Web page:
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Standing Still Won't Save the Schools : L.A. Unified: The LEARN plan could save the system from devastation, wrought by a voucher plan or total collapse.

June 03, 1993|WILLIAM R. ROBERTSON | William R. Robertson is the executive secretary-treasurer of the Los Angeles County Federation of Labor, AFL-CIO. and

It is the nature of a man as he grows older ... to protest against change, particularly change for the better. -- John Steinbeck

Steinbeck's words were never so true as in the battle being waged in the Los Angeles Unified School District over whether to implement the comprehensive plan developed by LEARN to decentralize the schools.

This plan represents real change and as such it is being opposed by those who fear the unknown. But there is no justification for such fear. The LEARN plan deserves support because it is the right approach at the right time. And, without a revolutionary approach to reforming our city schools, the very future of our public school system is at risk.

In November, the voters of California will be asked to decide if they want to change our public education system so radically that they will institute a system of taxpayer-supported vouchers that would rob our public schools of desperately needed revenue. It is estimated that vouchers would cost California taxpayers an additional $1.3 billion every year by siphoning tax dollars from our public schools and giving them to private schools.

It is clear that school vouchers are the real threat to our public schools, not the LEARN plan. If LEARN is given the opportunity to succeed, it may be the best defense against vouchers. We must raise student achievement and help restore public confidence if the voucher initiative is to be defeated. LEARN would help boost public confidence in our public schools by:

* Refocusing every school activity to improve student outcomes and measurably improve their academic growth and achievement.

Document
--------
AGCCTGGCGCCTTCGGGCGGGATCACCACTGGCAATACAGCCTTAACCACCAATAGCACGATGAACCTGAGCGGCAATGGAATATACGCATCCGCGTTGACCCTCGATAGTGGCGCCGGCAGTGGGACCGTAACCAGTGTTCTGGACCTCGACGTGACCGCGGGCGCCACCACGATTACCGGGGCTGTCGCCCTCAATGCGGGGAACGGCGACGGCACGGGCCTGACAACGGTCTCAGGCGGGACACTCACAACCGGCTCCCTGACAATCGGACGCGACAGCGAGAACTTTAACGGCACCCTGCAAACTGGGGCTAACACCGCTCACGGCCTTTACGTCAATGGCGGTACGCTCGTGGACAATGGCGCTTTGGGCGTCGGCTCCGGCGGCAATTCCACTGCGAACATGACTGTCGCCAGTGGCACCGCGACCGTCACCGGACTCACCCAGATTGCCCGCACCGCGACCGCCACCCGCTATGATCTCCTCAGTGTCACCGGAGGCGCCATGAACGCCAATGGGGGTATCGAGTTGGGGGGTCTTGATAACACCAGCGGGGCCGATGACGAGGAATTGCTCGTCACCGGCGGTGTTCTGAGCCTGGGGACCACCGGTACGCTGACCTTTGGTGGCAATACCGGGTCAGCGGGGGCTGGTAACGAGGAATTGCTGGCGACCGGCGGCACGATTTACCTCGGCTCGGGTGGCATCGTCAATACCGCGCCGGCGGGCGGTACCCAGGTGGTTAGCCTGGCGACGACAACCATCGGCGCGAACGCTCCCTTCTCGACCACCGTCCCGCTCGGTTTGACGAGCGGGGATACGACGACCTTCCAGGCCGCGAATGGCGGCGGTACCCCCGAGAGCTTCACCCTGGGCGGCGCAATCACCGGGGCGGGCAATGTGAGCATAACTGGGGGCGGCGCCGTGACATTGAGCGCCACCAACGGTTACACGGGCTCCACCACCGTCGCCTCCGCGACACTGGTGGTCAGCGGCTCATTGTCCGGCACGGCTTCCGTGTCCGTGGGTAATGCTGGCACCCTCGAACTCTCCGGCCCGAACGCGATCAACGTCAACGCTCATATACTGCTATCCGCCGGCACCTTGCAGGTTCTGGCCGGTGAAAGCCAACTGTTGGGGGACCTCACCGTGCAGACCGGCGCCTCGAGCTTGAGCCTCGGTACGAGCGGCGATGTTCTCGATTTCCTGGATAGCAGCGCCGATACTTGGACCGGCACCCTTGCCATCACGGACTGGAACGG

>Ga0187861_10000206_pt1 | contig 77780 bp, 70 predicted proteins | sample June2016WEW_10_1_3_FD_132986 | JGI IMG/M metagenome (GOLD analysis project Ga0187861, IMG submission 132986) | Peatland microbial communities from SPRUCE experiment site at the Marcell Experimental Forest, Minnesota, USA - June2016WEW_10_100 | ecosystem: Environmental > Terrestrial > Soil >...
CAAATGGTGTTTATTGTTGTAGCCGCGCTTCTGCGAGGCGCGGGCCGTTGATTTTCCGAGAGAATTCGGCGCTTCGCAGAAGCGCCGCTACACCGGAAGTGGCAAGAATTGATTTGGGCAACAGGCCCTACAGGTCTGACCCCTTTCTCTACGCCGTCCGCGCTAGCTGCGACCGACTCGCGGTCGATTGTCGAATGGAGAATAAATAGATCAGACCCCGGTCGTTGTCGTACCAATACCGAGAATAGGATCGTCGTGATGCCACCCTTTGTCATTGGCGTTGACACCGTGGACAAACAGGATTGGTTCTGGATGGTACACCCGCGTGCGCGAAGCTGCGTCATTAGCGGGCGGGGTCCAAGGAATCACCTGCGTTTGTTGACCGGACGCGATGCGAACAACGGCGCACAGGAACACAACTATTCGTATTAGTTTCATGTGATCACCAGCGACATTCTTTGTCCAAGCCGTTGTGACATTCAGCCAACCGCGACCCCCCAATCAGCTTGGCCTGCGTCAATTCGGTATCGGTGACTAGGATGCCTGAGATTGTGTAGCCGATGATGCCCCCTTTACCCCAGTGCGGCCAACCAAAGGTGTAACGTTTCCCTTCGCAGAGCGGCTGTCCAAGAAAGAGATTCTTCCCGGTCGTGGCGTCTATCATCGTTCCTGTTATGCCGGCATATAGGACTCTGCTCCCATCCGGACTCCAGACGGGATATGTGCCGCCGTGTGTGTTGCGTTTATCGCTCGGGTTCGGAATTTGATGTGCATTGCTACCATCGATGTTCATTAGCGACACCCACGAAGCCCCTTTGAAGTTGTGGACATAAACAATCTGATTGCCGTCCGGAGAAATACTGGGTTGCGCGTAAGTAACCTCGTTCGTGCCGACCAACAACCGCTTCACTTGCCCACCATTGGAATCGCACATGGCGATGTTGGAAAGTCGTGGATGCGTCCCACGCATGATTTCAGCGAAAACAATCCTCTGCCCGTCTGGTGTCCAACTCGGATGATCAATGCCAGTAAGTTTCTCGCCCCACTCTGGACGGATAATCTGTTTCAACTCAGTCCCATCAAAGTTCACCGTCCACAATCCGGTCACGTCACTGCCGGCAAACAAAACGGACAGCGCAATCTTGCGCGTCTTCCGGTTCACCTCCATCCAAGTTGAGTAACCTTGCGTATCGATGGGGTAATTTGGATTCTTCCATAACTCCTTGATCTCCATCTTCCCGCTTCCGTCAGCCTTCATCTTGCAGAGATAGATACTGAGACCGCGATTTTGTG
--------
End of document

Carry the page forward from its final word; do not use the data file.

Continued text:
* Empowering teachers and principals who best understand the local needs of their community to make real, important day-to-day decisions. School principals should share decision-making authority with teachers and parents.

Under LEARN, principals are required to make decisions in consultation with teachers, thereby allowing shared decision-making, as the teachers' collective bargaining contract provides.

* Placing a high value on teacher development, recognizing that an investment in training pays high dividends.

* Providing every student with career/vocational training options for success in the work force, in addition to the college-oriented curriculum.

The LEARN plan, which could well become the model for the rest of the country, gives individual schools autonomy by allowing them to make the decisions on what is best for them. This process genuinely involves these five groups: the teachers, who best understand the needs of their students; the parents who know what they want for their children; the principals, who have an understanding of the needs and the resources available; classified staff, who know how schools work, and the students themselves.

This plan wasn't hammered out in some smoke-filled back room by a handful of people. It was developed over two years by more than 600 educators, business leaders, community activists and labor leaders. The LEARN plan was debated, discussed, revised, re-debated and, eventually, adopted by the Los Angeles Unified School District because it is a sound plan.

The LEARN plan does represent change. But it also represents progress. As a long-time admirer of Sen. Robert F. Kennedy, I find his words particularly meaningful today, as I look with sadness at the opposition to LEARN being generated by some who appear to be motivated by misplaced fear and a lack of understanding. Kennedy said, "Progress is a nice word. But change is its motivator, and change has its enemies."

I call on all the enemies of change, and of the LEARN plan, to understand that this plan may well be what saves our public schools from devastation either in the form of school vouchers or in the total collapse of the system because of its inability to move forward.

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